1. A small group of taxi drivers are urging the city council not to adopt compromise legislation proposed by Mayor Ed Murray this week regulating taxi, for-hire, and ridesharing companies like Uber and Lyft.

Saying "there was no agreement," GreenCab general manager Chris Van Dyk said the city should "slow way, way down" and let opponents of a seperate, ridesharing company-funded referendum that put the council's original ordinance on hold in April argue their case in court that the referendum was never legal in the first place.

Arguably the biggest change in the bill is that it would eliminate proposed caps on the number of ridesharing cars on the road at any one time, a tradeoff to taxi companies who wanted the caps because they said without them, Uber would have an unfair advantage over traditional cabs. It also gives for-hire drivers the right to pick up people who hail them (but not at hotels or taxi stands); and it creates 200 new taxi licenses.

Murray, flanked by representatives of the taxi, ridesharing, and for-hire industries, announced the deal on Monday. 

2. Speaking of challenging Mayor Murray's recent headline compromises, Forward Seattle, the group of small businesses gathering signatures to undo his $15 minimum wage legislation, has reportedly collected 18,000 signatures; they need 16,000 valid signatures to put the measure on the ballot, and have a goal of hitting 24,000 to account for invalid signatures, according to Ivar's CEO Bob Donegan who says he's being briefed on all the possible initiatives.

Donegan was a member of Murray's Income Inequality Task Force that hashed out the deal and says he stands by it, but notes that many Seattle businesses "justifiably think [the legislation] is an inappropriate solution."

He added, seconding the "total compensation" argument (that benefits, tips, and other compensation beyond wages should be counted in any solution): "There are many of them [local businesses] who are good employers, who are angry that the things that they do for their employees are not recognized in this ordinance. A large international coffee company is one that's very angry." Judging from what Starbucks CEO Howard Schultz said on the Daily Show this week about the $15 minimum wage, that's true.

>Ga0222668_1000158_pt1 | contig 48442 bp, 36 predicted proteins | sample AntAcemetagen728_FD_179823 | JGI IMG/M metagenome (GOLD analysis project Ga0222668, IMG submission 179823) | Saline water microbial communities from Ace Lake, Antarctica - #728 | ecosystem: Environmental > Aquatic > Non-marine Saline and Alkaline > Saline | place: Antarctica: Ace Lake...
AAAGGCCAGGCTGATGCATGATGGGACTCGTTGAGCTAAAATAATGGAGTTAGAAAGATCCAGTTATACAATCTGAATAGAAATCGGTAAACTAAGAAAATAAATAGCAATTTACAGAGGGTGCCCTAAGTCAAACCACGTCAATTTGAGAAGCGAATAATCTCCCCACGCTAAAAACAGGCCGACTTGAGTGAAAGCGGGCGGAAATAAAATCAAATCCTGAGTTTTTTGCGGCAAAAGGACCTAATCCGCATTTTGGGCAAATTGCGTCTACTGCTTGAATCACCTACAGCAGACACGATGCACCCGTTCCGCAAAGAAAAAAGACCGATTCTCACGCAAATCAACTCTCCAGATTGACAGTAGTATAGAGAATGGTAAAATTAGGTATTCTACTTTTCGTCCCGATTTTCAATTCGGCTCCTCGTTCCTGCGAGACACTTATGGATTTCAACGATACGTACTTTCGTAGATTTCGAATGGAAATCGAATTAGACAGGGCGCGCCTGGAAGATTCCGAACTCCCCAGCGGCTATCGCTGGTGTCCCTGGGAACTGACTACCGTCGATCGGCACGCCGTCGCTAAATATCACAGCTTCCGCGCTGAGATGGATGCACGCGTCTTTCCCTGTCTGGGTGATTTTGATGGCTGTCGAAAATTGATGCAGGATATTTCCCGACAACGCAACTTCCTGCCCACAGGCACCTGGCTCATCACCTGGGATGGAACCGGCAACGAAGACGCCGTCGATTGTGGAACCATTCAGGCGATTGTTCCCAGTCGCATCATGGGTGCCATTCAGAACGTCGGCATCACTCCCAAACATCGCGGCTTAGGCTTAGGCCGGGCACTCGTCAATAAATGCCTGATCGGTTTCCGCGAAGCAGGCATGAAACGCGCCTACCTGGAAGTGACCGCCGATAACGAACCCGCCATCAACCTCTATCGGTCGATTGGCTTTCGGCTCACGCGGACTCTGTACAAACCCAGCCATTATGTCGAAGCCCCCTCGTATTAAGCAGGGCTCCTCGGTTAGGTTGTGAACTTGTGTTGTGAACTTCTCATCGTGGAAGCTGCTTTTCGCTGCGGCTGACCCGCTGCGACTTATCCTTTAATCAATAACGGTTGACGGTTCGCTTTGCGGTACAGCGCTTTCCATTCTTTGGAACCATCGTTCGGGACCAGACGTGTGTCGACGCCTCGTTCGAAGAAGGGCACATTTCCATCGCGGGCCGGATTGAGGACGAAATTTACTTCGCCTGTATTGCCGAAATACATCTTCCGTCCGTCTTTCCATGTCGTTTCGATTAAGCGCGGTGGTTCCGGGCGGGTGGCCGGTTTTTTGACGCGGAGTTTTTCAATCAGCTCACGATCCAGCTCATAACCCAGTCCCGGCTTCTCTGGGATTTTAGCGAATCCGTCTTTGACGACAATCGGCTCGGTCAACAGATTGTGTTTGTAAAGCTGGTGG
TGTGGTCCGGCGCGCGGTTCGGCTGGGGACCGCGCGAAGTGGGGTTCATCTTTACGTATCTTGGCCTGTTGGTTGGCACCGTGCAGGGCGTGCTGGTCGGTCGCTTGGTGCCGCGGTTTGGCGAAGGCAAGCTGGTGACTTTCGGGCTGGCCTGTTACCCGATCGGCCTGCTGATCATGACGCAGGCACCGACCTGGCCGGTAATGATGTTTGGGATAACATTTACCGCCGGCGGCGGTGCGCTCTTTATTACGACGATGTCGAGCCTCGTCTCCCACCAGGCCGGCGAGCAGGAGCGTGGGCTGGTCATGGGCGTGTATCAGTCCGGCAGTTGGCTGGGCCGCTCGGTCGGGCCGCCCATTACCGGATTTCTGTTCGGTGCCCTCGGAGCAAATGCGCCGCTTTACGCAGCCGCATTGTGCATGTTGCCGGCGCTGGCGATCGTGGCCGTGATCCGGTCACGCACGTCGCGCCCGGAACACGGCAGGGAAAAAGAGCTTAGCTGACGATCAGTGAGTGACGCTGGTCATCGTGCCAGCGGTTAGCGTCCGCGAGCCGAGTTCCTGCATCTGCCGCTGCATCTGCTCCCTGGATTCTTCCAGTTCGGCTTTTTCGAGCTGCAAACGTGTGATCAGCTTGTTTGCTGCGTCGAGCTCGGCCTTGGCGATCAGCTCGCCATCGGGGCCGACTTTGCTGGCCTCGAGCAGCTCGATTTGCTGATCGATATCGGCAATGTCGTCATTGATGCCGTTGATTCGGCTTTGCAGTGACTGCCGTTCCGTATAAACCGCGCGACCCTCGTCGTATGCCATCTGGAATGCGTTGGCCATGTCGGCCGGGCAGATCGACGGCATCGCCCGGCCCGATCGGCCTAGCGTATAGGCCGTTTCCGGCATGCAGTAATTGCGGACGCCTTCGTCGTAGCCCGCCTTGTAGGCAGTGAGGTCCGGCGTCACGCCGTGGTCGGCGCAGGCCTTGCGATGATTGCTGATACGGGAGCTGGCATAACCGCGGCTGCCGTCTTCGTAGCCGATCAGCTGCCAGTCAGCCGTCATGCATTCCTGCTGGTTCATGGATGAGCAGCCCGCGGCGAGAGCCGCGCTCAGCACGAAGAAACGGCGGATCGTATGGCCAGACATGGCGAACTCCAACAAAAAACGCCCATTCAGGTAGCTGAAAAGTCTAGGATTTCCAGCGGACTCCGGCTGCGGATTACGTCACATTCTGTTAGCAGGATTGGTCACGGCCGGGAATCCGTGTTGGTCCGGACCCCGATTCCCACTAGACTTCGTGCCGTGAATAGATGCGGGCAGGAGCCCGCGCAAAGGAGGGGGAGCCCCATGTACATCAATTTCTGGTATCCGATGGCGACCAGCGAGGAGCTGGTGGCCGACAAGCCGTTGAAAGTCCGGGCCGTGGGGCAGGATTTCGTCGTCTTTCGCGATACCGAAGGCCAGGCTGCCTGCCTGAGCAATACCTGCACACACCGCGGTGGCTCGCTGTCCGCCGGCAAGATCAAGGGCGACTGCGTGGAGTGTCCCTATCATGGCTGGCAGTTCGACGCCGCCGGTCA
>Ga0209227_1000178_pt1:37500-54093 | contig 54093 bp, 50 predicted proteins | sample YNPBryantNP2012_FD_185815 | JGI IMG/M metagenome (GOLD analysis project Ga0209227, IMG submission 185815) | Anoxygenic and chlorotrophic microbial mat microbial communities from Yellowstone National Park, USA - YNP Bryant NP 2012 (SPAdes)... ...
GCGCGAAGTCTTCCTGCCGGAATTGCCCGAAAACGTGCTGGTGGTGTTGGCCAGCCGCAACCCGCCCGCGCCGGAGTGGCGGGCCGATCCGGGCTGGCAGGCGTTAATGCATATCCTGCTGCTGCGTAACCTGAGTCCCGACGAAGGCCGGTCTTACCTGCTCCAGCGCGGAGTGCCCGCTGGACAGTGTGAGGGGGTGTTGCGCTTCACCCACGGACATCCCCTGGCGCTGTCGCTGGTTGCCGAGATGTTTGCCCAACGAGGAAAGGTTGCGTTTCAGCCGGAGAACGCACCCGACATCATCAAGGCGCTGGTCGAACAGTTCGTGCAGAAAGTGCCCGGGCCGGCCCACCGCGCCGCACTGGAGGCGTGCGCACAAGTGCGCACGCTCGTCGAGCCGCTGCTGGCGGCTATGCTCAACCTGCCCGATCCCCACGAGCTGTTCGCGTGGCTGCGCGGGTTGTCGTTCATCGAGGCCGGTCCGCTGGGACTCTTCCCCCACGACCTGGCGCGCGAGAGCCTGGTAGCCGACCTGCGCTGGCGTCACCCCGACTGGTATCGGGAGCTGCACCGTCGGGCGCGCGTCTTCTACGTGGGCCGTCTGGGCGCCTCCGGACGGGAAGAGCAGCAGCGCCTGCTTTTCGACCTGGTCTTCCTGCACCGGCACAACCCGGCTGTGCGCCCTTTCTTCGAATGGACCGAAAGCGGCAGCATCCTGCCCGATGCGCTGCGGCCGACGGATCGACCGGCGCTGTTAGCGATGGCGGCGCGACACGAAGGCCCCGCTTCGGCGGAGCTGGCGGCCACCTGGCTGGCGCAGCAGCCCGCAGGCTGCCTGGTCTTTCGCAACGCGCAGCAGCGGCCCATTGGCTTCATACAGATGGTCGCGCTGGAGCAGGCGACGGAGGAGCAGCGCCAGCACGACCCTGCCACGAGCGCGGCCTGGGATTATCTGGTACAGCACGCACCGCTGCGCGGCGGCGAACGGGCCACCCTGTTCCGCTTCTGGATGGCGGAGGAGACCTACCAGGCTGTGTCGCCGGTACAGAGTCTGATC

Rumors have been circulating that Donegan, who fought the SeaTac $15 initiative last year, might work with the Washington Restaurant Association to get behind one of the initiatives floating around to invalidate the $15 legislation, such as Forward Seattle's local initiative or statewide preemption ones filed by his former SeaTac ally Richard Forschler or Tim Eyman. "I don't think we can get a better solution than that one through the political process here. But yeah, I talk to [businesses that oppose the minimum wage deal."

Here's what he told Fizz yesterday when asked directly about that rumor: 

"Unlike the Income Inequality Advisory Committee, where data didn't matter very often, for me, data matters a lot, so I talk to the Forward Seattle people and 15Now people, and the Tim Eyman people, and the ethnic community [small businesses in the I.D.] all the time because I want to know what's going on. I've not taken a position on any of them, and I don't expect that I will because I worked really hard to get us to the solution we have, and I don't think we can get a better solution than that one through the political process here. But yeah, I talk to them. I have a half a dozen emails from people this morning bringing me up to date on what happened yesterday in signature gathering for Forward Seattle, for example." 

3. The city council’s special work group on microhousing, AKA aPodments, meets for the first time at 4:30 this afternoon to discuss new regulations on the tiny apartments, which some residents of low-density low-rise neighborhoods like Eastlake and the University District, oppose. 

The new rules would include new design review requirements that would, proponents of microhousing argue, make it easier for neighboring residents to sue to stop the developments; new minimum size requirements for bedrooms and shared kitchens; a new rule dictating that sinks be located inside the bathroom rather than elsewhere in an apartment; and minimum parking requirements.

4. At the same time, a group that represent developers who build microhousing, Smart Growth Seattle, plans to appeal a separate proposal that makes it harder for developers to build buildings as tall as five stories in certain low-rise zones, known as LR-3s.  If successful, the appeal could require the overall regulations to go through the State Environmental Policy Act legal process (they’re currently exempt), which could add about 90 days to the adoption of the previous, more density-friendly rules.